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Bio­di­ver­sity


A Col­lec­tion of News by Moos


201323Jun21:02

Never seen before – Earth pic­ture as inter­ac­tive time-​lapse

Infor­ma­tion
pub­lished 23 June 2013 | mod­i­fied 30 May 2014
Archived

Last May Google shared for the first time sev­eral ani­mated GIF’s from a project in which they col­lab­o­rated with NASA, the U.S. Geo­log­i­cal Sur­vey (USGS), TIME, and the CRE­ATE Lab at Carnegie Mel­lon Uni­ver­sity. These ani­mated GIF’s pro­vide a stun­ning his­tor­i­cal per­spec­tive on the changes to the Earth’s sur­face over time. They are the dig­i­tal equiv­a­lent of a flip book with images of Earth taken from space over a period of about 25 years.

It all started with a joint mis­sion between the USGS and NASA called Land­sat. The images they took with their satel­lites, called remote sens­ing, were col­lected and archived. Now these images are being com­piled in TIME’s Time­lapse project in which Google’s Earth Engine tech­nol­ogy par­tic­i­pate to make this earth imagery avail­able online.

Google believes this is the most com­pre­hen­sive pic­ture of our chang­ing planet ever made avail­able to the pub­lic. It pro­vides stun­ning views on chang­ing land­scapes and insight on pos­si­ble effects of human actions. Fur­ther­more, it can inform the global community’s think­ing about how we live on our planet and the poli­cies that will guide us in the future.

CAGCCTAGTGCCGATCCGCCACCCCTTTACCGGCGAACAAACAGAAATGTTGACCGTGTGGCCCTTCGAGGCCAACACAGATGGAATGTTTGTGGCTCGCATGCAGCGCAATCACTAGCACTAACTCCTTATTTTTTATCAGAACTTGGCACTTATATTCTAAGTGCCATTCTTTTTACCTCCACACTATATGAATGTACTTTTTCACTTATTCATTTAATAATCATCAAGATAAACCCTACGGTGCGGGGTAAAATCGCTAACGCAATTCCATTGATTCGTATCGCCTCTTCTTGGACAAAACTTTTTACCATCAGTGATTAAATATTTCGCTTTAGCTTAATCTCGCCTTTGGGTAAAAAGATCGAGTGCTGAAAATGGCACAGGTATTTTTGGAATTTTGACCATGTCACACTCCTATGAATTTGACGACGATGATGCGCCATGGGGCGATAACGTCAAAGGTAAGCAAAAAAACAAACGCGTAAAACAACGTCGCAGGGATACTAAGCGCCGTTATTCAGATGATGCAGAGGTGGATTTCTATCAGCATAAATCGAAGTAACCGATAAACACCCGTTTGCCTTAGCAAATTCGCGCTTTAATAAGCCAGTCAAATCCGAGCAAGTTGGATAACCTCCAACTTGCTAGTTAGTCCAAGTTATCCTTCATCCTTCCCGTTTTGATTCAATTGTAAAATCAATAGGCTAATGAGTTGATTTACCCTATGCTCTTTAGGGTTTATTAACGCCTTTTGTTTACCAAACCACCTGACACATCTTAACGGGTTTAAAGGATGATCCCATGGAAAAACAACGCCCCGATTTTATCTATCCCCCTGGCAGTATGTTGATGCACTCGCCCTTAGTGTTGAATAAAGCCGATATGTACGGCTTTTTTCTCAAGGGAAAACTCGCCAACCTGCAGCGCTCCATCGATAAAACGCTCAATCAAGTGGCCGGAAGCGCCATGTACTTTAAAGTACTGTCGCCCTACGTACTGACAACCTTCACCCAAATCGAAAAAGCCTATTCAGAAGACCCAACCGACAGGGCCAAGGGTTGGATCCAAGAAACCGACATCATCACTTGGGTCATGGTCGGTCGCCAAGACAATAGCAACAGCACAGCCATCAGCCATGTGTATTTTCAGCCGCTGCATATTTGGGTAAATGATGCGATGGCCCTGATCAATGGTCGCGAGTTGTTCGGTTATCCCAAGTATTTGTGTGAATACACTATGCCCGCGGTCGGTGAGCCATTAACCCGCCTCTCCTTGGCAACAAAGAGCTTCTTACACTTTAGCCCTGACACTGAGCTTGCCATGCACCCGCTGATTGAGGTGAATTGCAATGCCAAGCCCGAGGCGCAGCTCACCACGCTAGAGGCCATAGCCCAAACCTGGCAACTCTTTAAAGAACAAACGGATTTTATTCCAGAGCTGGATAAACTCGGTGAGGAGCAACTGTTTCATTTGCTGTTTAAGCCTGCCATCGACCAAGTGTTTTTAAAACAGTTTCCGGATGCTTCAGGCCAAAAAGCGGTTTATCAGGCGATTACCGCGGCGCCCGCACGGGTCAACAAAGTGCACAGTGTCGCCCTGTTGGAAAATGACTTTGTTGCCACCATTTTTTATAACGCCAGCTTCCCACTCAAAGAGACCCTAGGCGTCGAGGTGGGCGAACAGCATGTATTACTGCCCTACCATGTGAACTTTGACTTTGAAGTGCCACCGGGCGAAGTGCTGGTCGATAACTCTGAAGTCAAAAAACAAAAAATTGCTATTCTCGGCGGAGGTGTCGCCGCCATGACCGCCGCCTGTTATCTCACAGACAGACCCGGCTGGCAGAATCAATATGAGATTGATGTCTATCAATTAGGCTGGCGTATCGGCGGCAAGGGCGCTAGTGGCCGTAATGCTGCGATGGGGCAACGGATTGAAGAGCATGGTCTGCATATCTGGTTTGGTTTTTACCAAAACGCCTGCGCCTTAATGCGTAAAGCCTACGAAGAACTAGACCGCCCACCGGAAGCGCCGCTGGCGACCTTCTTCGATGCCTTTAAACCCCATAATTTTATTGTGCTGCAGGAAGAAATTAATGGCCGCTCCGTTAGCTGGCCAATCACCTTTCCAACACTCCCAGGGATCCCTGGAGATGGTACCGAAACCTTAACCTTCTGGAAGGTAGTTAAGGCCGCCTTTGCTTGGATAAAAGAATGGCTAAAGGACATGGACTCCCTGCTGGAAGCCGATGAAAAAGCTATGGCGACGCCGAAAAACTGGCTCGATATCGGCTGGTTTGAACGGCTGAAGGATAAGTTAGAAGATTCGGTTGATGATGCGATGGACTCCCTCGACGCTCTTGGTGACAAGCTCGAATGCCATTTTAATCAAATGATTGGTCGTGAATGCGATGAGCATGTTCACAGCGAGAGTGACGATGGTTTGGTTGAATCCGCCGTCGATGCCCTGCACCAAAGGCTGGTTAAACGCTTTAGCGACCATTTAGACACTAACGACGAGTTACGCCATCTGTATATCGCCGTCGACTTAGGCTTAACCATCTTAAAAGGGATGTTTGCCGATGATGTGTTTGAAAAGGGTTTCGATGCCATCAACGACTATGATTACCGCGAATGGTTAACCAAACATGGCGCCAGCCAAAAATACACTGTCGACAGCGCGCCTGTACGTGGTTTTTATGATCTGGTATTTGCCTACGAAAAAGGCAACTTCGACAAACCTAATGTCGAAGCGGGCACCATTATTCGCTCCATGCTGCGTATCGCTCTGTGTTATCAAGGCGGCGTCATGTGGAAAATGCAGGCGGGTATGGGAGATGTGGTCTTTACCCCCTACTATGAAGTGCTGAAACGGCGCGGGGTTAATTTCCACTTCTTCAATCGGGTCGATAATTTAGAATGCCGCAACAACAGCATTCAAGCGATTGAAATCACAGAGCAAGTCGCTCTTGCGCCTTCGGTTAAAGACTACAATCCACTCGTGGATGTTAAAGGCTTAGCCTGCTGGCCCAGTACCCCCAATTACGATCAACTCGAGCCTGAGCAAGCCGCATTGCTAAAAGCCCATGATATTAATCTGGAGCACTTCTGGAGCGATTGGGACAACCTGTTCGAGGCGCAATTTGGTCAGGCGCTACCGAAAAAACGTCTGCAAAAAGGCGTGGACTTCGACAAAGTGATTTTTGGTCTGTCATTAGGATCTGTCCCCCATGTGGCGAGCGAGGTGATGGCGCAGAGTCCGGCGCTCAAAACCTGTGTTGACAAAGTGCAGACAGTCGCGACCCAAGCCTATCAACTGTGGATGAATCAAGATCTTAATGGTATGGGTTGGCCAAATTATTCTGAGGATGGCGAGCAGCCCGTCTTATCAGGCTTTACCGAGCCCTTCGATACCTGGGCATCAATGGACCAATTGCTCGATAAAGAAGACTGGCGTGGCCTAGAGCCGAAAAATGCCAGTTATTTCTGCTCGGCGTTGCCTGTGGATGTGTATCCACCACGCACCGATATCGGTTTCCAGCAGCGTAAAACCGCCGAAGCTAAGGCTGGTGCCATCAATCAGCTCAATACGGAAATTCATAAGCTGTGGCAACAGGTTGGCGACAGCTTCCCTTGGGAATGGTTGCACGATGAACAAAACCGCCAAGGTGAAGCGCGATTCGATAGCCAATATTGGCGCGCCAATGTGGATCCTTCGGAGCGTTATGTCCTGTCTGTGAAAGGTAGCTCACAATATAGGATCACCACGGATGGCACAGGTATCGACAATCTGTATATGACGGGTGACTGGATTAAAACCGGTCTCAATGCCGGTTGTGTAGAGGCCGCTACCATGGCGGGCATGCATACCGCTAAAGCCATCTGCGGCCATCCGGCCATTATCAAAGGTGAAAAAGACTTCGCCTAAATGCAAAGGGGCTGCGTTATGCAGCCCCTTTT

A few GIF’s cre­ated from the images taken from cer­tain loca­tions show phe­nom­ena such as the sprout­ing of Dubai’s arti­fi­cial Palm Islands and the retreat of Alaska’s Colum­bia Glac­ier from 1984 to 2012:

Dubai Coastal ExpansionColumbia Glacier Retreat

As the final step, Google worked with the CRE­ATE Lab to con­vert these annual Earth images into a seam­less, brows­able HTML5 ani­ma­tion. An exam­ple is the Ama­zon defor­esta­tion in Brazil from 1984 to 2012:

(Source: Google’s Time­lapse web­site, Google offi­cial blog, 09.05.2013)

UN Biodiversity decade

Goal: 7000 tigers in the wild

Tiger range countries map

Tiger map” (CC BY 2.5) by Sander­son et al., 2006.

about zoos and their mis­sion regard­ing breed­ing endan­gered species, nature con­ser­va­tion, bio­di­ver­sity and edu­ca­tion, which of course relates to the evo­lu­tion of species.
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